The programming result is shown as follows:

- CallOrPut: Choose between call and put
- K: Strike price
- S0: Asset price at initial time point
- r: Asset`s historical return
- sigma: Asset`s standard deviation of historical return
- T: Time to maturity
- Nsteps: Numbers of time interval
- Nrep: Numbers of stock path
- Npilot: Time period for obtaining optimal c*

```
def mc_options_CV(CallOrPut, K, S0, r, sigma, T, Nsteps, Nrep, Npilot):
# Calculate covariance between stock and options price
SPATH = np.zeros((Npilot, 1 + Nsteps))
SPATH[:, 0] = S0
dt = T / Nsteps
nudt = (r - 0.5 * sigma **2) * dt
sidt = sigma * np.sqrt(dt)
for i in range(0,Npilot):
for j in range(0,Nsteps):
SPATH[i,j+1] = SPATH[i,j] * np.exp(nudt + sidt * np.random.normal())
Sn = SPATH[:, -1]
if CallOrPut == 'call':
Cn = np.maximum(SPATH[:,-1] - K, 0) * np.exp(-r*T)
MatCov = np.cov(Sn, Cn)[0,1]
VarY = S0 ** 2 * np.exp(2 * r * T) * (np.exp(T * sigma ** 2) - 1)
c = -MatCov / VarY
ExpY = S0 * np.exp(r*T)
else:
Pn = np.maximum(K - SPATH[:,-1], 0) * np.exp(-r*T)
MatCov = np.cov(Sn, Pn)[0,1]
VarY = S0 ** 2 * np.exp(2 * r * T) * (np.exp(T * sigma ** 2) - 1)
c = -MatCov / VarY
ExpY = S0 * np.exp(r*T)
# Applying control variate function with optimal c*
SPATH2 = np.zeros((Nrep, 1 + Nsteps))
SPATH2[:, 0] =S0
dt = T / Nsteps
nudt = (r - 0.5 * sigma **2) * dt
sidt = sigma * np.sqrt(dt)
for i in range(0,Nrep):
for j in range(0,Nsteps):
SPATH2[i,j+1] = SPATH2[i,j] * np.exp(nudt + sidt * np.random.normal())
S = SPATH2[:, -1]
if CallOrPut == 'call':
C = np.maximum(SPATH2[:,-1] - K, 0) * np.exp(-r*T)
CVC = np.mean(C + c * (S - ExpY))
return CVC
else:
P = np.maximum(K - SPATH2[:,-1], 0) * np.exp(-r*T)
CVP = np.mean(P + c * (S - ExpY))
return CVP
```

By inputting numbers into arguments, we testify the difference between options price from Antithetic Variate and Control Variate method. The result is shown in figure 4. We can say they are identical.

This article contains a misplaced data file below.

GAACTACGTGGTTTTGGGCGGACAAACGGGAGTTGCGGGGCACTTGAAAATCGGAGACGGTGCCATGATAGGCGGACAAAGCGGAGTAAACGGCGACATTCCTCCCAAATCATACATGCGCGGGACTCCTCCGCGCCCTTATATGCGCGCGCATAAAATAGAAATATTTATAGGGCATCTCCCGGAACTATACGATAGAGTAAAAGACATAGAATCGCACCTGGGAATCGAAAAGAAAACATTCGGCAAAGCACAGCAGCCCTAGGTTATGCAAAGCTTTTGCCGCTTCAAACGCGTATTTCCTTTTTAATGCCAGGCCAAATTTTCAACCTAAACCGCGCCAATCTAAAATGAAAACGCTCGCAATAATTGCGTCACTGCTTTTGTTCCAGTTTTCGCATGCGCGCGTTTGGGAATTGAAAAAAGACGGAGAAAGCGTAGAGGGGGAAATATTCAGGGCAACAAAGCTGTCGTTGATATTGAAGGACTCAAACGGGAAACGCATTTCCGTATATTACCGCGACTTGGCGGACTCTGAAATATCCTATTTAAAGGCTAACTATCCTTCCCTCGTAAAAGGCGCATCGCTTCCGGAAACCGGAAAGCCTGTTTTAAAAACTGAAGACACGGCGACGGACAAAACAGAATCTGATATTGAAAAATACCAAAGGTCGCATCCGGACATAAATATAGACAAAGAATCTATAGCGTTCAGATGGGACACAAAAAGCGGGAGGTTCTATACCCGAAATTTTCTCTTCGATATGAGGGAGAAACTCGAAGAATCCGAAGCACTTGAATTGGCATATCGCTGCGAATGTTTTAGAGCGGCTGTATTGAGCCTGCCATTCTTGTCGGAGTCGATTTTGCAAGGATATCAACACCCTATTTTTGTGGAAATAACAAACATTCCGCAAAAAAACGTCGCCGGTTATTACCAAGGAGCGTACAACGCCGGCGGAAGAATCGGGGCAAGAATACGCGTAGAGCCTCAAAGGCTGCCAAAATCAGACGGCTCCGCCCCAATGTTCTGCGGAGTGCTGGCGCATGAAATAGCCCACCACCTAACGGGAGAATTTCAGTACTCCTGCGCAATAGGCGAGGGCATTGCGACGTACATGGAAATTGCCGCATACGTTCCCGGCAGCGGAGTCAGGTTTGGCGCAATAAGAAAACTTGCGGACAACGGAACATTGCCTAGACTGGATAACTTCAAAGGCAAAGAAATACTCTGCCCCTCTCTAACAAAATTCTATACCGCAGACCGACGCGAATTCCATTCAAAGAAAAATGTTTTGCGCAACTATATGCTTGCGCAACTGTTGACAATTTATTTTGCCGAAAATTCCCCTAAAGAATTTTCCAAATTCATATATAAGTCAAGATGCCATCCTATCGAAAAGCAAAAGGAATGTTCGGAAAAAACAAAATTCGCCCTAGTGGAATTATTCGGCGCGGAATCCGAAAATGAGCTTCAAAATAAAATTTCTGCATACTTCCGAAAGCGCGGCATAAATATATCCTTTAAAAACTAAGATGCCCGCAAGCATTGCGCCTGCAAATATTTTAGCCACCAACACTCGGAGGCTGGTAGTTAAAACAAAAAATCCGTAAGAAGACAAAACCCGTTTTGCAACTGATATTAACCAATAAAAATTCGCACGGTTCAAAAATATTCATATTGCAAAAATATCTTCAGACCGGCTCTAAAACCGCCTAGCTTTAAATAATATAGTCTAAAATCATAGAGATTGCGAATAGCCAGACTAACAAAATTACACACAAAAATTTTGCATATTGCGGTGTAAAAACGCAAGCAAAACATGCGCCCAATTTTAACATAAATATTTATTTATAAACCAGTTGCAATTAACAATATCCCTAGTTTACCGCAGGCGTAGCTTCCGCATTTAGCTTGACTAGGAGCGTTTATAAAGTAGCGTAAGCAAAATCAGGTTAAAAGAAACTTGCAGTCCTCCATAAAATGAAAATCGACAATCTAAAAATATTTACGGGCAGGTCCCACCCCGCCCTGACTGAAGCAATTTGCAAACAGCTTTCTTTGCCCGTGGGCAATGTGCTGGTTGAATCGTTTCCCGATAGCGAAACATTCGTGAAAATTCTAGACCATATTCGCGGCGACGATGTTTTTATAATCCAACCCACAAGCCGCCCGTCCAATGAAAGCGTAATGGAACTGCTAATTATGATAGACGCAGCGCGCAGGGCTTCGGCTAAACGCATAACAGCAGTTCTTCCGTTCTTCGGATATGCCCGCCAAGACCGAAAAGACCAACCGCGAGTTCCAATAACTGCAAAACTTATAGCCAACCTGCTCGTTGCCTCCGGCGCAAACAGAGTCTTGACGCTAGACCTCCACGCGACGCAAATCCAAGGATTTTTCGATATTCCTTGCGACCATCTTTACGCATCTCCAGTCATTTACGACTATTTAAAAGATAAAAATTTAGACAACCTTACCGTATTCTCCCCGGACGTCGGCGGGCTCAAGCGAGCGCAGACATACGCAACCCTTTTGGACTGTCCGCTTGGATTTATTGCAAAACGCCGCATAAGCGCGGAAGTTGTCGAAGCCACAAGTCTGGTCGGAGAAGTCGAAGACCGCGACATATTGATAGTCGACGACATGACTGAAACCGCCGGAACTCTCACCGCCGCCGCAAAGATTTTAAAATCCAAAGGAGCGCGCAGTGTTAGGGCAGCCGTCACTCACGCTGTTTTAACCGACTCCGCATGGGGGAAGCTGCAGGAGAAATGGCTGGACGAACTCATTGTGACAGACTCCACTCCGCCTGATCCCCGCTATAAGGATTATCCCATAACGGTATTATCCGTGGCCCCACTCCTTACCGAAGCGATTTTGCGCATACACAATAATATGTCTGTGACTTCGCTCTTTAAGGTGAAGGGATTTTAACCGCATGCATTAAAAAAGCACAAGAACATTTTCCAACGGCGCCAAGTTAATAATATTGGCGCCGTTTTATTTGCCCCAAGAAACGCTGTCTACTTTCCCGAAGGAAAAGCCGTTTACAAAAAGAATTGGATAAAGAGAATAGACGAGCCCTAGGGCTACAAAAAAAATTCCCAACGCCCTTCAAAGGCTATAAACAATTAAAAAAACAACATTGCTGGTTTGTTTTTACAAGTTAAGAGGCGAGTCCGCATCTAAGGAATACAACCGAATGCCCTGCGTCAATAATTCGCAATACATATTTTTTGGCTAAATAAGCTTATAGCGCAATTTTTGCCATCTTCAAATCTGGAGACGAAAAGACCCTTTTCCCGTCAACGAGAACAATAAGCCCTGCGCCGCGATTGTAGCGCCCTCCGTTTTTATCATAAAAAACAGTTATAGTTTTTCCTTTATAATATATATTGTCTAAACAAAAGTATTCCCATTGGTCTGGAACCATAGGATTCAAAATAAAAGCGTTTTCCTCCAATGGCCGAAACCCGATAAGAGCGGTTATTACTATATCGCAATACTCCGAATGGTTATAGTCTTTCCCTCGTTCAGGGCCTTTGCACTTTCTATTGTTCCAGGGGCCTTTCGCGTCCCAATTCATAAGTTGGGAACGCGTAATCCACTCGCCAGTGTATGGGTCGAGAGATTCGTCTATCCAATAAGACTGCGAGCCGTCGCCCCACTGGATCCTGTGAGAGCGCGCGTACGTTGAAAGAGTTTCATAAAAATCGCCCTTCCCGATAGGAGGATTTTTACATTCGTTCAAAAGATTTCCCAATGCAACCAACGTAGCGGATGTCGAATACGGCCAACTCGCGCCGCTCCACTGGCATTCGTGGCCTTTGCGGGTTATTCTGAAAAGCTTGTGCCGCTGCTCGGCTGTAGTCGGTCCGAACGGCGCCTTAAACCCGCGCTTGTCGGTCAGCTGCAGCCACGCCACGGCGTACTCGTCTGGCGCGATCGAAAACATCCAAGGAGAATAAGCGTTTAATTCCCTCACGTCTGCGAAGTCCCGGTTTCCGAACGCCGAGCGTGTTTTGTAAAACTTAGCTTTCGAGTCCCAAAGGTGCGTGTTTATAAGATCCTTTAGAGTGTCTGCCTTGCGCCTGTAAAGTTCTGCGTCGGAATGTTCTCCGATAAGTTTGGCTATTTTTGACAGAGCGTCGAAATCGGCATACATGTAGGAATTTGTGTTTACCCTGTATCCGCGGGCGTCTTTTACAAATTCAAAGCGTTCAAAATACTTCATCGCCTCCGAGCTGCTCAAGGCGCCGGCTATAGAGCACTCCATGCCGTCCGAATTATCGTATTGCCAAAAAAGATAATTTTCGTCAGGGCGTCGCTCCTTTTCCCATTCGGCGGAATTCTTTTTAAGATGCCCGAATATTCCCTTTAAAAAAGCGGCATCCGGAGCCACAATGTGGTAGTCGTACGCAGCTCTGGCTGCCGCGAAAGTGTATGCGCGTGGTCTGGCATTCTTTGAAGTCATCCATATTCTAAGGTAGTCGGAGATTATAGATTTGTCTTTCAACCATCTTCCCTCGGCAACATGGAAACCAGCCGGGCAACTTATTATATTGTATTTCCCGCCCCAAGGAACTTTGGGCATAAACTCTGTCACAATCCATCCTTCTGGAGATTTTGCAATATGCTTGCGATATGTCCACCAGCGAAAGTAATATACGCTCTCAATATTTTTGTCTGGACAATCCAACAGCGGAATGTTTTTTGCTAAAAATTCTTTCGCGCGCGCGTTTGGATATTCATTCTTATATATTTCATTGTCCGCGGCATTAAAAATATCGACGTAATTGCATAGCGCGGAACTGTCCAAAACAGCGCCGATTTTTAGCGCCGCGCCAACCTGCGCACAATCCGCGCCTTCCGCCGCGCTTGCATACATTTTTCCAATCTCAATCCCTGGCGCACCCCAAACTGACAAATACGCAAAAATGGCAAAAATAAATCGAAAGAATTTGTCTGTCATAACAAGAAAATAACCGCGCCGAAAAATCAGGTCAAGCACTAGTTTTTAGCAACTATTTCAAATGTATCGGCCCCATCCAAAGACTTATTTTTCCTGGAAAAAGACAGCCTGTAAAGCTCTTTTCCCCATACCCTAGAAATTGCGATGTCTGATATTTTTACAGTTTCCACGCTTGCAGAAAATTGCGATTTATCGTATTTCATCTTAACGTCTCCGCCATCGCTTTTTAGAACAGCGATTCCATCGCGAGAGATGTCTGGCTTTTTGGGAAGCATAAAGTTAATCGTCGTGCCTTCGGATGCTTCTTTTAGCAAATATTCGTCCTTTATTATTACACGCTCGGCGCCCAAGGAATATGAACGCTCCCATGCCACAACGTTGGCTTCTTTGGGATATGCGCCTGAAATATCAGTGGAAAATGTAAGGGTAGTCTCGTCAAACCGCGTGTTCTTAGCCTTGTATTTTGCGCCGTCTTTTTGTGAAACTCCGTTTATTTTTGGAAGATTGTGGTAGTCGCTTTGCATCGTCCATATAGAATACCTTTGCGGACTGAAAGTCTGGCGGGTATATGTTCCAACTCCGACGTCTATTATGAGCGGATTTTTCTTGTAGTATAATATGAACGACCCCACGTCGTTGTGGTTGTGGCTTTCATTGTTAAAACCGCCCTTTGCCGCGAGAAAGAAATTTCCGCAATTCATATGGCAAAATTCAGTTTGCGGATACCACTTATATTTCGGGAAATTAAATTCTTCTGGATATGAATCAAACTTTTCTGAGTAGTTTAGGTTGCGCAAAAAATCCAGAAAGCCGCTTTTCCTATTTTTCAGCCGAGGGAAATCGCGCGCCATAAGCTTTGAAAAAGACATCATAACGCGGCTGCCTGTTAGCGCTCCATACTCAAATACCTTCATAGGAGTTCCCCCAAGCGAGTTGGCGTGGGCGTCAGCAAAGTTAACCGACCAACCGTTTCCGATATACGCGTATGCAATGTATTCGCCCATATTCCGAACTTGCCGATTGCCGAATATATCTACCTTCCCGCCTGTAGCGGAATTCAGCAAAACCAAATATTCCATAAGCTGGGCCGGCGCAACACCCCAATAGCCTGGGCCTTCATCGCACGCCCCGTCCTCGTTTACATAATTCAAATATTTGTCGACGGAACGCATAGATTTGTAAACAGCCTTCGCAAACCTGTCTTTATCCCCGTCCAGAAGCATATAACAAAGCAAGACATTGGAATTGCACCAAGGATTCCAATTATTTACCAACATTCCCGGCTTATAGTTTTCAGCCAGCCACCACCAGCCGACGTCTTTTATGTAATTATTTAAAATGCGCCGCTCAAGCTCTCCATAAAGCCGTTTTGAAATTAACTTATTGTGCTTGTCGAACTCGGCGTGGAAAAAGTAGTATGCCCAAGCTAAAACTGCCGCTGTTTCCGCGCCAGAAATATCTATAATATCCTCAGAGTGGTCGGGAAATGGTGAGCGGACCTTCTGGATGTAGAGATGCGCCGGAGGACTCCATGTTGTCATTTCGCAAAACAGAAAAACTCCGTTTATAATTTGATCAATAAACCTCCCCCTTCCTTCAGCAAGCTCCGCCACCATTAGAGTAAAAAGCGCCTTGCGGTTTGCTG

```
CallOrPut = 'put'
K = 110
S0 = 100
r = 0.03
sigma = 0.25
T = 0.5
Nrep = 5000
Nsteps = 1000
Npilot= 5000
print('Price under AV: ', mc_options_AV(CallOrPut, K, S0, r, sigma, T, Nsteps, Nrep))
print('Price under CV: ', mc_options_CV(CallOrPut, K, S0, r, sigma, T, Nsteps, Nrep, Npilot))
```

In summary, we have learned three methods for calculating option theoretical prices using Monte Carlo simulation: the conventional method, the Antithetic Variate method, and the Control Variate method. Next, we will introduce real-life examples to compare the theoretical prices obtained from each method with the Black-Scholes prices calculated by TEJ, to see if there are significant differences between them.

```
S0 = stocks.loc['2023-01-31']['close_d']
K = 15500
r = stocks['daily return'].rolling(252).mean().loc['2023-01-31'] # average return of stock
T = 51 / 252
sigma = stocks.loc['2023-01-31']['moving volatility'] * np.sqrt(252)
Nstep = 50000
Nrep = 50000
Npilot = 5000
CallOrPut = 'put'
print('Monte Carlo theoretical price: ', mc_options(CallOrPut, K, S0, r, sigma, T, Nsteps, Nrep))
print('Monte Carlo with AV theoretical price: ', mc_options_AV(CallOrPut, K, S0, r, sigma, T, Nsteps, Nrep))
print('Monte Carlo with CV theoretical price: ', mc_options_CV(CallOrPut, K, S0, r, sigma, T, Nsteps, Nrep, Npilot))
print('TEJ Black Scholes price: ', puts.loc['2023-01-31']['theoremp'])
print('Real price: ', puts.loc['2023-01-31']['settle'])
```

We use a Taiwan Stock Exchange put with a strike price of 15,500 and a time period from January 1, 2023, to April 19, 2023. Sigma is calculated as the standard deviation of Taiwan Stock Exchange returns with a window of 252 days, and r is the average return over the past 252 days. We assume today is January 31, 2023. The results are shown in figure 5, where we can observe that the prices obtained using the three methods are closer to the actual prices compared to TEJ’s calculated prices.

Monte Carlo pricing method relies more on the law of large numbers compared to the CRR model and Black-Scholes model. It gradually approximates reasonable theoretical prices by simulating a large number of stock price paths. In today’s era of significant advancements in computer performance, data-driven algorithms and pricing models are expected to become increasingly prevalent. When engaging in options trading, investors may also consider incorporating the Monte Carlo method into their considerations. In the future, we will provide more knowledge related to options and derivative products. Please continue to follow us. Additionally, readers and investors are welcome to purchase solutions from TEJ E Shop to build their own option pricing programs. Please note that the pricing formulas and options products mentioned above are for demonstration purposes only and do not constitute any investment or recommendation by us.

Category